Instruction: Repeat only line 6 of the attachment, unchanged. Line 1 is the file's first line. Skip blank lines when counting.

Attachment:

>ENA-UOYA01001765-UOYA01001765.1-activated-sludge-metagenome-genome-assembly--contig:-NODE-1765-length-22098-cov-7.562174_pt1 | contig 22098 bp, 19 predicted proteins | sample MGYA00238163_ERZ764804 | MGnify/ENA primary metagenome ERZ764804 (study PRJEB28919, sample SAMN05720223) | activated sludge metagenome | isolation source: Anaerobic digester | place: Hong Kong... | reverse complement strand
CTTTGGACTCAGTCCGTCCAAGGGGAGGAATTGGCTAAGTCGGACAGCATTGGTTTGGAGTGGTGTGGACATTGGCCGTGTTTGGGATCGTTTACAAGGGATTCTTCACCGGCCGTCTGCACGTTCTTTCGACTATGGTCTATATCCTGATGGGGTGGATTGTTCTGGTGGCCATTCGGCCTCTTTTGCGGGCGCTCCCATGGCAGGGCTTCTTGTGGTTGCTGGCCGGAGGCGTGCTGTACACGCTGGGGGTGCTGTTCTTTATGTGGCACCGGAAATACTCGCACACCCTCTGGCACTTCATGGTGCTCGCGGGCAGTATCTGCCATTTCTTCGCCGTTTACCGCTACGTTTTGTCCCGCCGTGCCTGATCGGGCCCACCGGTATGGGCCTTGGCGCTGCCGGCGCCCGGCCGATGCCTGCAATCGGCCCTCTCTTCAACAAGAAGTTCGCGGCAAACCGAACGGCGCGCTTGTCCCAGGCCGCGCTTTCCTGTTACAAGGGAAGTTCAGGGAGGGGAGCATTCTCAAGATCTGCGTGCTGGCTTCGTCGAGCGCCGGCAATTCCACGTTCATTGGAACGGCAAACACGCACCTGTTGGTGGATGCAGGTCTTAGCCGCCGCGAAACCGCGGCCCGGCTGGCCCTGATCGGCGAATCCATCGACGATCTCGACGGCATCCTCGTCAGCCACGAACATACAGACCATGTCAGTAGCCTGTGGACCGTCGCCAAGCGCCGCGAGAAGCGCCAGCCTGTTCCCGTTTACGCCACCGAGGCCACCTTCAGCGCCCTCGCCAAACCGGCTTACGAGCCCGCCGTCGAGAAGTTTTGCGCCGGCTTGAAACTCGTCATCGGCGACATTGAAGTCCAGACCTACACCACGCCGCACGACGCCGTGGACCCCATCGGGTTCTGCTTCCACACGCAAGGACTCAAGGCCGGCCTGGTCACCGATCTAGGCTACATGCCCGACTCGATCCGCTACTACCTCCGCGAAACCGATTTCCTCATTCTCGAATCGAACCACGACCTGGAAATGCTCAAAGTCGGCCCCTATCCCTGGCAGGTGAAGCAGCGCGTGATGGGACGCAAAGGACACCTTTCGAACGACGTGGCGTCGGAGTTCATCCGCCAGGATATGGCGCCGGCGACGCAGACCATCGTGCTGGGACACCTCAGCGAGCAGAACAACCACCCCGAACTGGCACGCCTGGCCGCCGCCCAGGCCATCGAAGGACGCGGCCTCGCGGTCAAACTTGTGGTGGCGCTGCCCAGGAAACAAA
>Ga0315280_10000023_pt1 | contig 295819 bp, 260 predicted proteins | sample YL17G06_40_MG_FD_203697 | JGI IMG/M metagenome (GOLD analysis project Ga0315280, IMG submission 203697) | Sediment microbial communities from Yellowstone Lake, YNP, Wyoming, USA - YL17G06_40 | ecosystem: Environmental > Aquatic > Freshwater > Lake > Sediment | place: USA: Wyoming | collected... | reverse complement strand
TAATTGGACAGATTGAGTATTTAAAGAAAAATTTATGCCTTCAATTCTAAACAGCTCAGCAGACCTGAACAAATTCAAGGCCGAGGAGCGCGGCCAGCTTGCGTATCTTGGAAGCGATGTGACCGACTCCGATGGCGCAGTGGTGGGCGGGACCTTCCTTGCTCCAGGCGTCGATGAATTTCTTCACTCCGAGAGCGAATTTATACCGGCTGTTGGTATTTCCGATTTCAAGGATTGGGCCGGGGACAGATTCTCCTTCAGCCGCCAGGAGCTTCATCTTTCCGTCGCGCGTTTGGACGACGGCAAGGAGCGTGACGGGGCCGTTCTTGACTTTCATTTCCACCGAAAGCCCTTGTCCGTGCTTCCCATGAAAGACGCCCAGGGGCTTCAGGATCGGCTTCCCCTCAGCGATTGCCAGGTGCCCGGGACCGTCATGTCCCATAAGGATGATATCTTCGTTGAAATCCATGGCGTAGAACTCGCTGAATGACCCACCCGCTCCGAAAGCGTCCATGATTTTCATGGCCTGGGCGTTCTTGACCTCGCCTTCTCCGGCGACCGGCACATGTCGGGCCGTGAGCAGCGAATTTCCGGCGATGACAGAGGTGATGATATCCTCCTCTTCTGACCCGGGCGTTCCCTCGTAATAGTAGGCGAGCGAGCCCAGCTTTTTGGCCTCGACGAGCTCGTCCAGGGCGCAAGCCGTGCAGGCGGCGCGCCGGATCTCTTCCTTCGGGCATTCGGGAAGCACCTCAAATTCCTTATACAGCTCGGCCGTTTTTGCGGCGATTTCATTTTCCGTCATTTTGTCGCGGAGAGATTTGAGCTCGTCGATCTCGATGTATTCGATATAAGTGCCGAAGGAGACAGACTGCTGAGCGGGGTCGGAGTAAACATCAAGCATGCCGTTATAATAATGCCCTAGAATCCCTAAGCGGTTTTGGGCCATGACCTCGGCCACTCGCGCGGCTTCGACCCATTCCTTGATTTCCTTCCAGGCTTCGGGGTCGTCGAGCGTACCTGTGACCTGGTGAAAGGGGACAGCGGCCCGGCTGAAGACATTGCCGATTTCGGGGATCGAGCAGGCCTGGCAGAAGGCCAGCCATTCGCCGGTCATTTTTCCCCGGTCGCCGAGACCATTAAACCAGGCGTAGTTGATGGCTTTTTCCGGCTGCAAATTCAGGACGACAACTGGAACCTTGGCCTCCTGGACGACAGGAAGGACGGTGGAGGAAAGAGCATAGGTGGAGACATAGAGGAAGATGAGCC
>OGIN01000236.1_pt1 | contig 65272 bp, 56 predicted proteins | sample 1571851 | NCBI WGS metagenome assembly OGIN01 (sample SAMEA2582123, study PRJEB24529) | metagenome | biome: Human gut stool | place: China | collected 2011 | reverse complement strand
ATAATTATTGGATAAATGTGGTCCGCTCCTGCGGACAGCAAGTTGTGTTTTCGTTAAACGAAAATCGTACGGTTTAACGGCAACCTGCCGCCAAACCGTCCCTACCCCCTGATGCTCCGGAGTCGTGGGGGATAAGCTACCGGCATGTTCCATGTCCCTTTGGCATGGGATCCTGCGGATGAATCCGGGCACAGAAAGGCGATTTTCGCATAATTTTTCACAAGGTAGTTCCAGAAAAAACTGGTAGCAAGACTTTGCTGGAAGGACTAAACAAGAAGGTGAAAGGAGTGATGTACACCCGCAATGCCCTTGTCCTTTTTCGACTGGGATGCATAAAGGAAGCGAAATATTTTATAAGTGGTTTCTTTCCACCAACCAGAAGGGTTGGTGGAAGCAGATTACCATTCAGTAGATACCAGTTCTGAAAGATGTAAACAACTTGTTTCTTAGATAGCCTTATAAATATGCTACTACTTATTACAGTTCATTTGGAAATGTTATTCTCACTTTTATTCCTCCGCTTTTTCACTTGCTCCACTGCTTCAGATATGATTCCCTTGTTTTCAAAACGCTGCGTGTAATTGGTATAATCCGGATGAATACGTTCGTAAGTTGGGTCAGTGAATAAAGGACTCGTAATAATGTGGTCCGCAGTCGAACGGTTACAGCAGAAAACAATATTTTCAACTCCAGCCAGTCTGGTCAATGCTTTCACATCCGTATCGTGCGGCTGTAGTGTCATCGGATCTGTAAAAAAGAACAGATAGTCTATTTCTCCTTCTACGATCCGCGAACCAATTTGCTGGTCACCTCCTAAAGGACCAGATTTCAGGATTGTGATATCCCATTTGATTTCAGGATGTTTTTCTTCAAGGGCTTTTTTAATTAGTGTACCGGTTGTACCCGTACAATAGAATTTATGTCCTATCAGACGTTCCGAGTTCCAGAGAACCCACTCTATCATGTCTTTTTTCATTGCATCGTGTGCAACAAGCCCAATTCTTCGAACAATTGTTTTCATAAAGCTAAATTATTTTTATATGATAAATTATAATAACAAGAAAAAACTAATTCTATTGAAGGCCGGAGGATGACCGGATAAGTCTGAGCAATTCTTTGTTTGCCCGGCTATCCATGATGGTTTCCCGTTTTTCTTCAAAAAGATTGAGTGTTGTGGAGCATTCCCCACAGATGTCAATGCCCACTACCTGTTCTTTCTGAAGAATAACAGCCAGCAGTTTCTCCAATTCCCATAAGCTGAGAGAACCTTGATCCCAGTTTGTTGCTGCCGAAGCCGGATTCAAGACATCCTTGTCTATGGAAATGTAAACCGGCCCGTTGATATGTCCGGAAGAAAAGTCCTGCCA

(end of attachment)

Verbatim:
ATAATTATTGGATAAATGTGGTCCGCTCCTGCGGACAGCAAGTTGTGTTTTCGTTAAACGAAAATCGTACGGTTTAACGGCAACCTGCCGCCAAACCGTCCCTACCCCCTGATGCTCCGGAGTCGTGGGGGATAAGCTACCGGCATGTTCCATGTCCCTTTGGCATGGGATCCTGCGGATGAATCCGGGCACAGAAAGGCGATTTTCGCATAATTTTTCACAAGGTAGTTCCAGAAAAAACTGGTAGCAAGACTTTGCTGGAAGGACTAAACAAGAAGGTGAAAGGAGTGATGTACACCCGCAATGCCCTTGTCCTTTTTCGACTGGGATGCATAAAGGAAGCGAAATATTTTATAAGTGGTTTCTTTCCACCAACCAGAAGGGTTGGTGGAAGCAGATTACCATTCAGTAGATACCAGTTCTGAAAGATGTAAACAACTTGTTTCTTAGATAGCCTTATAAATATGCTACTACTTATTACAGTTCATTTGGAAATGTTATTCTCACTTTTATTCCTCCGCTTTTTCACTTGCTCCACTGCTTCAGATATGATTCCCTTGTTTTCAAAACGCTGCGTGTAATTGGTATAATCCGGATGAATACGTTCGTAAGTTGGGTCAGTGAATAAAGGACTCGTAATAATGTGGTCCGCAGTCGAACGGTTACAGCAGAAAACAATATTTTCAACTCCAGCCAGTCTGGTCAATGCTTTCACATCCGTATCGTGCGGCTGTAGTGTCATCGGATCTGTAAAAAAGAACAGATAGTCTATTTCTCCTTCTACGATCCGCGAACCAATTTGCTGGTCACCTCCTAAAGGACCAGATTTCAGGATTGTGATATCCCATTTGATTTCAGGATGTTTTTCTTCAAGGGCTTTTTTAATTAGTGTACCGGTTGTACCCGTACAATAGAATTTATGTCCTATCAGACGTTCCGAGTTCCAGAGAACCCACTCTATCATGTCTTTTTTCATTGCATCGTGTGCAACAAGCCCAATTCTTCGAACAATTGTTTTCATAAAGCTAAATTATTTTTATATGATAAATTATAATAACAAGAAAAAACTAATTCTATTGAAGGCCGGAGGATGACCGGATAAGTCTGAGCAATTCTTTGTTTGCCCGGCTATCCATGATGGTTTCCCGTTTTTCTTCAAAAAGATTGAGTGTTGTGGAGCATTCCCCACAGATGTCAATGCCCACTACCTGTTCTTTCTGAAGAATAACAGCCAGCAGTTTCTCCAATTCCCATAAGCTGAGAGAACCTTGATCCCAGTTTGTTGCTGCCGAAGCCGGATTCAAGACATCCTTGTCTATGGAAATGTAAACCGGCCCGTTGATATGTCCGGAAGAAAAGTCCTGCCA